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  • About
  • The Global ETD Search service is a free service for researchers to find electronic theses and dissertations. This service is provided by the Networked Digital Library of Theses and Dissertations.
    Our metadata is collected from universities around the world. If you manage a university/consortium/country archive and want to be added, details can be found on the NDLTD website.

Performing sissinesses online : Taiwanese cybersissies resisting gender and sexual norms

Lin, Dennis Chwen-der 2006 (has links)
No description available.

Gay male and bisexual non-monogamies : resistance, power and normalisation

Klesse, Christian 2004 (has links)
No description available.

Enacting Activism: The political, legal and social impacts of LGBT activism in Portugal

Santos, Ana Cristina 2008 (has links)
The title "Enacting Activism" suggests the idea of activism applied to different fields, at the same time that it highlights the power of social movements in respect to influencing change. Situated at the intersection of new social movement theory and queer studies, this thesis examines the impact of lesbian, gay, bisexual and transgender (LGBT) activism in Portugal since 1995.

Love in a big city : sexuality, kinship, and citizenship amongst lala ('lesbian') women in Beijing

Engebretsen, Elisabeth Lund 2008 (has links)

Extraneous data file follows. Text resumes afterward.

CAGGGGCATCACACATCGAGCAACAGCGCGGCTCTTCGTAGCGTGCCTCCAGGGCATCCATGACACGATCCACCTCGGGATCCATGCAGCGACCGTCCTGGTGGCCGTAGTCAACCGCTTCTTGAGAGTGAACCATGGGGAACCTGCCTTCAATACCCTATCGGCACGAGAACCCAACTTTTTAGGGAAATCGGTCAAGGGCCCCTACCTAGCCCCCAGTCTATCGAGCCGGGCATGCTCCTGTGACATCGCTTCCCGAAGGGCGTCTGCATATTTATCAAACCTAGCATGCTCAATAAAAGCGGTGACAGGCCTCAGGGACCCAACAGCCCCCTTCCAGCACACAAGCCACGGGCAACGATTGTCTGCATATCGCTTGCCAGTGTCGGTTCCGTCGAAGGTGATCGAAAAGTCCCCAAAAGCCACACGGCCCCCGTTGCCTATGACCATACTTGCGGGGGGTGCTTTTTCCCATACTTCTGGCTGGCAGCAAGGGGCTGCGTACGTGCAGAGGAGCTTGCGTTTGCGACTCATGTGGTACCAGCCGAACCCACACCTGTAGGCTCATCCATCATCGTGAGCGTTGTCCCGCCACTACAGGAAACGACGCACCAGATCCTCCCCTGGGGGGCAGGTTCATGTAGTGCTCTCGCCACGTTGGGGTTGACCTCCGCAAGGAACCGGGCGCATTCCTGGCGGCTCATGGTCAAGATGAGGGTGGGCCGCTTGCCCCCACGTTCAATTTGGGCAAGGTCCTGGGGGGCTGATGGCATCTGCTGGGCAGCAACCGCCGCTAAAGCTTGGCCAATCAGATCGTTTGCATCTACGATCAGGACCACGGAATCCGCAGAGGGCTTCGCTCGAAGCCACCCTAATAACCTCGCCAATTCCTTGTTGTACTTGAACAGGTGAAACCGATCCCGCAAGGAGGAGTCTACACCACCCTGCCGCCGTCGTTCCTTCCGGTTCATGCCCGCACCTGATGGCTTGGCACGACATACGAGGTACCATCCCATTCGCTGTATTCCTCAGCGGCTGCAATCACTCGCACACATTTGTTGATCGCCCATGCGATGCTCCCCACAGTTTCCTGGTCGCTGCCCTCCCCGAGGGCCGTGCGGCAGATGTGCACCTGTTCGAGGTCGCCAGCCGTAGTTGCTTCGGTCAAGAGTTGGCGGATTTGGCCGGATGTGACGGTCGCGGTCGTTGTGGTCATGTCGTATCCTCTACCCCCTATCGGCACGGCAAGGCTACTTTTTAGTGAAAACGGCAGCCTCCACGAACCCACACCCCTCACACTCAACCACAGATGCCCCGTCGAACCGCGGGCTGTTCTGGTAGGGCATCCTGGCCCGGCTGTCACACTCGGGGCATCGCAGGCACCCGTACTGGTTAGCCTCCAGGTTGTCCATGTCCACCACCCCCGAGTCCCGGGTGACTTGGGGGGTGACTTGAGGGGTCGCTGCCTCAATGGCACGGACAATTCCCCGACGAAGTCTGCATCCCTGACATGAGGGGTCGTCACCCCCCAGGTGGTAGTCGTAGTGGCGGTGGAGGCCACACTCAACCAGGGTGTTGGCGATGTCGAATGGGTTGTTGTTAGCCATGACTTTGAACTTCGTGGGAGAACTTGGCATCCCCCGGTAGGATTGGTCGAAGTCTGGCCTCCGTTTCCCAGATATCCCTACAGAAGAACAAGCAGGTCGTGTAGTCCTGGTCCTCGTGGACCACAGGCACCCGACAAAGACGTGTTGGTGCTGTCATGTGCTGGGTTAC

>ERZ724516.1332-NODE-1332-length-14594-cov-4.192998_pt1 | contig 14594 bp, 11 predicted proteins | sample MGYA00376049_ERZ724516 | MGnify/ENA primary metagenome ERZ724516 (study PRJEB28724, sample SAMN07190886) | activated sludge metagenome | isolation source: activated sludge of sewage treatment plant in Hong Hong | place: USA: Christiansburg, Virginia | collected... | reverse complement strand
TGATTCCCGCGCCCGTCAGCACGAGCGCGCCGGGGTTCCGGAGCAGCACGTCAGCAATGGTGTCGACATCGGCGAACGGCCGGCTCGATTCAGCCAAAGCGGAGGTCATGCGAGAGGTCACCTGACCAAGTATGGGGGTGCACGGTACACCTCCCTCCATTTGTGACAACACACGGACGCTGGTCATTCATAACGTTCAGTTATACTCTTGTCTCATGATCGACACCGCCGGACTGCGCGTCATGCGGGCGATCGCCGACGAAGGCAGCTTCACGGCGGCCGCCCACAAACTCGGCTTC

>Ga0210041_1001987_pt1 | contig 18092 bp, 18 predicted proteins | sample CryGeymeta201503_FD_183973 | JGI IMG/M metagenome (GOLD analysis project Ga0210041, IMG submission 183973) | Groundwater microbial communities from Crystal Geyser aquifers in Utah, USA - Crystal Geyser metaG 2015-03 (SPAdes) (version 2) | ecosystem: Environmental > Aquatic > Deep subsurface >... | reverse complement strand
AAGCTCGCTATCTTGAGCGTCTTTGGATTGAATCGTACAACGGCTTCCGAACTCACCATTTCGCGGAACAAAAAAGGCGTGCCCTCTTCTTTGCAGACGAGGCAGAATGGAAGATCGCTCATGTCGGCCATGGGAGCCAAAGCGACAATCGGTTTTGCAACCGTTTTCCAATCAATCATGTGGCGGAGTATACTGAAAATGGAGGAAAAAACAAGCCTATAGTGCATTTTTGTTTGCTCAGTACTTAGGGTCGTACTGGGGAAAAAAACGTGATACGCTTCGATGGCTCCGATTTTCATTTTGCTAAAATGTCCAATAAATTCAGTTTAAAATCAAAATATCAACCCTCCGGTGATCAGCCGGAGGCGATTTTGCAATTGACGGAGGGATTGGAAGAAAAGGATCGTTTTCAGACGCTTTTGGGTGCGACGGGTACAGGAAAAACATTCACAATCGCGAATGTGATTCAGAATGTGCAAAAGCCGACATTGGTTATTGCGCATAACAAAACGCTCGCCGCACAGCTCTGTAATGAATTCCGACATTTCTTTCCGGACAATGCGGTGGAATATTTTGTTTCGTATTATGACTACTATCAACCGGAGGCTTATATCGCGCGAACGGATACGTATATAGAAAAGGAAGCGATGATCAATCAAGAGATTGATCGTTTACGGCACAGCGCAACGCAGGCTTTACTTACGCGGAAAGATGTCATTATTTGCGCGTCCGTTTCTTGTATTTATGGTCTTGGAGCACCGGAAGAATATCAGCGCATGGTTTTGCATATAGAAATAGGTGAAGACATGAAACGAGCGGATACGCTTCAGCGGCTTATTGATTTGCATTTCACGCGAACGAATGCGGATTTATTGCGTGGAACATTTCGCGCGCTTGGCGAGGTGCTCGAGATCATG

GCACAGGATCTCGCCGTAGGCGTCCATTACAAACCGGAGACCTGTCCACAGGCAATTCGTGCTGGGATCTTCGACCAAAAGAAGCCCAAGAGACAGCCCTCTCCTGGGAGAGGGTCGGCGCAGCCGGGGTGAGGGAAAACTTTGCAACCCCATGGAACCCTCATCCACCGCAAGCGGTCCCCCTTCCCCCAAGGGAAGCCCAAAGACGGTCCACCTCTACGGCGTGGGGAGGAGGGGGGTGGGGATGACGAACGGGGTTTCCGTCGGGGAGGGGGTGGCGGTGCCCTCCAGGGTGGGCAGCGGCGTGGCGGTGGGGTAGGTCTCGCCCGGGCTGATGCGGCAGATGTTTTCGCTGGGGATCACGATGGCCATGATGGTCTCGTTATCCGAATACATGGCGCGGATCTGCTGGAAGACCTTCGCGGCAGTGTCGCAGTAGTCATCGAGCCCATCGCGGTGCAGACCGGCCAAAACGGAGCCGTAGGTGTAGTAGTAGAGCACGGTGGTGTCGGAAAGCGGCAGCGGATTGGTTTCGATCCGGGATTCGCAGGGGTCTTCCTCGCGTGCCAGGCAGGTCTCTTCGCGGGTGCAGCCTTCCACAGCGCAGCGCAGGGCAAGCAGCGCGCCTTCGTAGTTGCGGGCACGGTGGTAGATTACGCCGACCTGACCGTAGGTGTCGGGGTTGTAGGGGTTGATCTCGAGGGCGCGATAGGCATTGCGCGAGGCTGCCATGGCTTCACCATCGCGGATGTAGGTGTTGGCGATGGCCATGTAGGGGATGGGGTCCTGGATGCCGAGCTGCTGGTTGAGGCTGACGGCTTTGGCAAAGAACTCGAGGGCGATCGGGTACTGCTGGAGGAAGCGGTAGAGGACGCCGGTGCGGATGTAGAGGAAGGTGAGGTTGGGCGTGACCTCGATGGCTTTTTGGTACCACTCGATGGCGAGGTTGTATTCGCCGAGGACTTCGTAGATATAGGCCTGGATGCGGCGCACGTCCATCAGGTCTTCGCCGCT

This thesis is a critical analysis of individual and collective aspects of same-sex sexuality between women in post-millennial Beijing. I argue that sexual subjectivity ('lala'), rather than being a stable core constituent of self, is continually being produced by, and produces, social aspects of personhood, including bonds of kinship and national belonging. In particular, the fundamental interrelationship between gender and sexual difference in producing subjectivity is probed. I argue that transformations in gender norms in the domain of family, marriage, and alongside national socio-economic development, have enabled lala subjectivity to emerge. I demonstrate the Chinese-specific anchoring of lala, and thereby I critique globalization, sexuality, and China scholarship that predict inevitable Westernization and progress-oriented modernity, including Western-like queer life. My thesis is based on twenty months' anthropological fieldwork, mainly utilizing the methods of participant observation, semi-structured and informal conversations. The core group of informants numbers ninety-five. Chapters 1 and 2 develop an ethnographically informed theoretical framework for the study of sexuality and gender in China. Chapters 3 and 4 present social geographies and narratives to demonstrate the interrelationship between gendered sexual subjectivity and social factors that together constitute selfhood, including age/generation, socio-economic background, marital status, motherhood, and residency. Chapters 5 and 6 discuss the enduring importance of kinship and marriage, and present ethnographies of marital strategies including same-sex, lala-gay contract marriages, 'conventional' marriages, and resistance. Chapter 7 discusses lala community and social activism. It compares post-millennial initiatives with those in the 1990s, and with regional and global activism. The extensive ethnographic material and critical analysis of kinship, marriage, relationships, and community demonstrate that non-normative sexuality is not inherently transgressive. Conforming is a strongly felt personal desire, not simply an imposed duty. Strategies which ensure the appearance of hetero-feminine and marital conformity and normative national belonging ('Chineseness') are being creatively and continually combined with growing possibilities for lala ways of life in Beijing.